Legislative Assembly for the ACT: 2000 Week 12 Hansard (5 December) . . Page.. 3642..
MS TUCKER (continuing):
In recommendation 2 the committee recommended that security of tenure be available for community housing tenants. The government response says that the government agrees in principle; but when you read the detail you find that the government is saying that it supports security of tenure being offered by community - based housing providers on terms and conditions similar to those offered to public housing tenants. That was the whole subject of the discussion by the committee, for heaven's sake. Community housing has traditionally and conventionally been seen to be a different form of public housing and this government's reforms were changing that radically. Nothing has changed here. How can the government say that it agrees in principle when, basically, it is sticking with the same thing?
In recommendation 3 the committee recommended that the government not proceed with the proposed further segmentation of the applicant list. The government says that it agrees in principle with that, but then you look at the detail you find that it is going to stay there in four areas: applicants in urgent need of housing; applicants for whom the private rental market is not viable as a long - term option; applicants with affordability problems; and tenants wishing to transfer within the public housing stock for reasons of personal preference.
Maybe I should remind the minister of what was said by the committee about that and what the majority of submissions said the concerns were. The concerns were that a segmented waiting list necessitates the ranking of competing needs and potentially marginalises those whose only need is affordability based; that the changes would reduce fairness of access and applicants in categories 3 and 4 may never get an offer of accommodation, which fits in with the government's whole philosophy, of course; that the changes would lead to longer waiting periods for many and older people in categories 3 and 4 could be adversely affected if they had to wait for three or four years for accommodation; and that the changes were not reflected in the draft program, which could result in discrimination and unfair treatment of applicants. Those matters have not been addressed.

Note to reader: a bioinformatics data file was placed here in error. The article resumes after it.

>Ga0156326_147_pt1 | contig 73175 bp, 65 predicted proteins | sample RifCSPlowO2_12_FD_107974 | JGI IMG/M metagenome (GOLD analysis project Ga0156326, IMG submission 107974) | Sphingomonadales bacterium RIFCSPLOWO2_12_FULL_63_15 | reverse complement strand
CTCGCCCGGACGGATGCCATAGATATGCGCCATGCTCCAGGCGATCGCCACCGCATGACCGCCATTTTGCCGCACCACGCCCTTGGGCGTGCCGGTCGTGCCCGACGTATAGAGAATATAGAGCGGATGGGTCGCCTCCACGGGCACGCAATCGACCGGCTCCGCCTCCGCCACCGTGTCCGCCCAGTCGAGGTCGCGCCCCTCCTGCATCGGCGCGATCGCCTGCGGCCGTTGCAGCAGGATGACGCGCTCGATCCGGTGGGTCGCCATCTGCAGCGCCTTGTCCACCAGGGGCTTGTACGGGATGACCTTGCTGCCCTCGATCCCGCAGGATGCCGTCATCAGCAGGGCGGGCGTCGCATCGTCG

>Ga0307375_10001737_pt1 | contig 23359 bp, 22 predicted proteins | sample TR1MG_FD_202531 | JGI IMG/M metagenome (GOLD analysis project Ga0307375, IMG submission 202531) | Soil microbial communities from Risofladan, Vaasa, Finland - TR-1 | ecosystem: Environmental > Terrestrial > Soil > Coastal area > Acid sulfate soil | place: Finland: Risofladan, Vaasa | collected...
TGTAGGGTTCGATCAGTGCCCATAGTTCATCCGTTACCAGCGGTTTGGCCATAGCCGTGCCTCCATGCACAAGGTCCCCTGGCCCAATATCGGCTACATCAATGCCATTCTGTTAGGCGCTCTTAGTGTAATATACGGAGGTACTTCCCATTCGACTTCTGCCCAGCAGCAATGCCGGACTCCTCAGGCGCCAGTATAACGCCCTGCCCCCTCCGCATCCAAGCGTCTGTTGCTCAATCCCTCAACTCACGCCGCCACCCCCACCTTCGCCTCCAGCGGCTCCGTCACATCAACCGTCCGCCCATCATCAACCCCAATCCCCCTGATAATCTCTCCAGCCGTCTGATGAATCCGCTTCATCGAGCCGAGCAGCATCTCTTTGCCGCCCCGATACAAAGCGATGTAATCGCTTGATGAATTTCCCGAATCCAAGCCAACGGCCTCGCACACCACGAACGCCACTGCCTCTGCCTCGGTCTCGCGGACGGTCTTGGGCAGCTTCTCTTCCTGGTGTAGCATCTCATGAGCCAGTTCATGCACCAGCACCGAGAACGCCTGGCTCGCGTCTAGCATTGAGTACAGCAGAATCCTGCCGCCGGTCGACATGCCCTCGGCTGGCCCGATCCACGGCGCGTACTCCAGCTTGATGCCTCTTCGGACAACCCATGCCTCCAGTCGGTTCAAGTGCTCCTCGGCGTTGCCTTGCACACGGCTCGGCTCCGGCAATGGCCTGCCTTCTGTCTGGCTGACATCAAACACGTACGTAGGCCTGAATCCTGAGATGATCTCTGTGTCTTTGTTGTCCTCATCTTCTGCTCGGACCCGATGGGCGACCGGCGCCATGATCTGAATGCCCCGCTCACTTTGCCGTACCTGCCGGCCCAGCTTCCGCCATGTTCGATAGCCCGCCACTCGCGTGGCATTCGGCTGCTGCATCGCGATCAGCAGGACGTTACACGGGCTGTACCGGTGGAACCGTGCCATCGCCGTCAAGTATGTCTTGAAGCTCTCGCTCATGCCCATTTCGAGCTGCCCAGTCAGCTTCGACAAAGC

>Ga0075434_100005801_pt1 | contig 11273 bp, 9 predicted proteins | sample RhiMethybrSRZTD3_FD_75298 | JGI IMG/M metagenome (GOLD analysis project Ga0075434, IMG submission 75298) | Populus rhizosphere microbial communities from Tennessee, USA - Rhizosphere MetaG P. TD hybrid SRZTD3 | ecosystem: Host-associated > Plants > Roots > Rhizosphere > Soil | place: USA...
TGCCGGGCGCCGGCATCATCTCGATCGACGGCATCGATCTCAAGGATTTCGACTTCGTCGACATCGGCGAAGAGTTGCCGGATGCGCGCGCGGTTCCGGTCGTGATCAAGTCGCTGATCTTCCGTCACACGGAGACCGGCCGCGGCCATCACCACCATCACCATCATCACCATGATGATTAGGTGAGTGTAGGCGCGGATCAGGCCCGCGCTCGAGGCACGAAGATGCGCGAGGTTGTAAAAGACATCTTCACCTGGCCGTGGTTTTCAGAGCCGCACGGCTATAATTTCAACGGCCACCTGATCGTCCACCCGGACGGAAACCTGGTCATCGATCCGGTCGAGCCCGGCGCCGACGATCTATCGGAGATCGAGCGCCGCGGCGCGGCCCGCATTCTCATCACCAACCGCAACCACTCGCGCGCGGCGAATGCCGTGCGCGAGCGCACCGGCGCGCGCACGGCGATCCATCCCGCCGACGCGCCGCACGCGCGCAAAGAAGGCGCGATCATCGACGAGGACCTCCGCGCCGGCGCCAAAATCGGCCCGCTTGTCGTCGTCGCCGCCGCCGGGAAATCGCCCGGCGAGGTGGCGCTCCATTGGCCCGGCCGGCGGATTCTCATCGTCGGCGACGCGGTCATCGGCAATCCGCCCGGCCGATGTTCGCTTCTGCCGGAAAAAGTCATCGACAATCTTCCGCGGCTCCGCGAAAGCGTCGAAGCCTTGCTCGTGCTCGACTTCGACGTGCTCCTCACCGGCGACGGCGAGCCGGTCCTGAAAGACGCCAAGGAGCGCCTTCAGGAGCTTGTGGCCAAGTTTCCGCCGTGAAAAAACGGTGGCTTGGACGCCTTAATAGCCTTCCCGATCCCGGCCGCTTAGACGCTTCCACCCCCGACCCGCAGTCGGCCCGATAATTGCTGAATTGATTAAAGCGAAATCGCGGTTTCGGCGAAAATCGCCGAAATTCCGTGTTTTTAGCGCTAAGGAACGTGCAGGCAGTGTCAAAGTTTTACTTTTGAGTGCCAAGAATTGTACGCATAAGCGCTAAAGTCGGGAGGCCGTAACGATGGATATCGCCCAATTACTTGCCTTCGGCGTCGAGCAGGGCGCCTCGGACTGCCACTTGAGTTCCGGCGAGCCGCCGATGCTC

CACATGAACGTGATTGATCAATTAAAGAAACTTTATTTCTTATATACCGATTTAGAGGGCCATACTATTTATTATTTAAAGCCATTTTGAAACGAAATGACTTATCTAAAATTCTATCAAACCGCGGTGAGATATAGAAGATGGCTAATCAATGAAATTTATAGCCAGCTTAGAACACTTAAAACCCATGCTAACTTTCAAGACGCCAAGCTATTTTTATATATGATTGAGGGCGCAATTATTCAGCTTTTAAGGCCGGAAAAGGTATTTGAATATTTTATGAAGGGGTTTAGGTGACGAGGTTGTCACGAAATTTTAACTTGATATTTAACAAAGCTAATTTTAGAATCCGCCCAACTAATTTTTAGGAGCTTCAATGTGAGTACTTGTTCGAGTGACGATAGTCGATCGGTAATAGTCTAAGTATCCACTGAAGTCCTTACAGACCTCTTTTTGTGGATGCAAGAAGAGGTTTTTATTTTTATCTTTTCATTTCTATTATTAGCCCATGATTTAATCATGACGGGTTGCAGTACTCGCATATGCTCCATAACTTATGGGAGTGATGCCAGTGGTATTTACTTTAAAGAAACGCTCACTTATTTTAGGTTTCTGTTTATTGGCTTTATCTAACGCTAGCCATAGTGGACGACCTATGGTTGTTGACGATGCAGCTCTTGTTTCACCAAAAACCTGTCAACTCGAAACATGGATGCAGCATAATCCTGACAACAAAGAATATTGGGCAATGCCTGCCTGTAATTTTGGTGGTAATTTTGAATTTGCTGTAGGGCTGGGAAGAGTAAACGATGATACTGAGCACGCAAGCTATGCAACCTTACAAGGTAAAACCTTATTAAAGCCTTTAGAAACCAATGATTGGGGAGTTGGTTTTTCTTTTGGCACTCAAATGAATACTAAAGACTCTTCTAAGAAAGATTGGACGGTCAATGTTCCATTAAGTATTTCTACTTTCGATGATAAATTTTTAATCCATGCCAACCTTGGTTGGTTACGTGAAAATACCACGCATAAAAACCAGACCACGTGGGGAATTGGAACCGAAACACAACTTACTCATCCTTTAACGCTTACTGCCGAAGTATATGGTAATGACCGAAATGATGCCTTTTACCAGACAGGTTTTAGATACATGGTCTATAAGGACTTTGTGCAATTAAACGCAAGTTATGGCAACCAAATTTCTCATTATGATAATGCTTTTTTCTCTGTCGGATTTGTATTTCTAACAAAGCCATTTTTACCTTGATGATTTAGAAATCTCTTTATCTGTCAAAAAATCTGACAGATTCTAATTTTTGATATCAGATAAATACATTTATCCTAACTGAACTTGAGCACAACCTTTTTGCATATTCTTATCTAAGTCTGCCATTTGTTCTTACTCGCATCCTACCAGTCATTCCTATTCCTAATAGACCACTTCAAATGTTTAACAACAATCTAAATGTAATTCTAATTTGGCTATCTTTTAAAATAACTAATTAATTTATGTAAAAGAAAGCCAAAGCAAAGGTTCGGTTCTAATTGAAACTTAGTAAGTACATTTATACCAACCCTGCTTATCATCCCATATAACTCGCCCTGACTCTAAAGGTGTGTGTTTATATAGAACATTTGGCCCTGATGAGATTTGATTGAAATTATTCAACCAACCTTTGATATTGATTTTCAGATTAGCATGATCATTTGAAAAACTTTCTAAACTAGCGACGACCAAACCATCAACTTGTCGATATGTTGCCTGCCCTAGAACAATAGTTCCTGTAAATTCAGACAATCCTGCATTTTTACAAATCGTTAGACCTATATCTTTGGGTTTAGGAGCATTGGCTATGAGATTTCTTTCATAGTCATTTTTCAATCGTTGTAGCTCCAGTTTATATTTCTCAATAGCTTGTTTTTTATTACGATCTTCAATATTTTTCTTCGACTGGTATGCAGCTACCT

Then we have recommendation 4, in which the committee recommended that the government urgently review the exclusion barrier of $100. From my quick reading of that, it appears that the government is saying that it will await the recommendations of the poverty task group before undertaking a review of this policy; so perhaps there has been a little bit of give there.
The committee called on the government to urgently review the proposal to increase the minimum rent to $30. That was agreed to in part. The government says that it will await the recommendations of the poverty task group before implementing this proposal. What does that mean? They are going to wait for the recommendations of the poverty task group, but they are going to implement the proposal anyway regardless of what the group says. That is bizarre.
Then we have the recommendation about a minimum rebate of $5. Everyone agreed with that; it was the government's proposal. The recommendation on the rental bond loan scheme was agreed to, the government saying that the existing rental bond scheme was introduced as a means of managing the applicant list and it is no longer necessary to allocate rent bond loans through ACT Housing.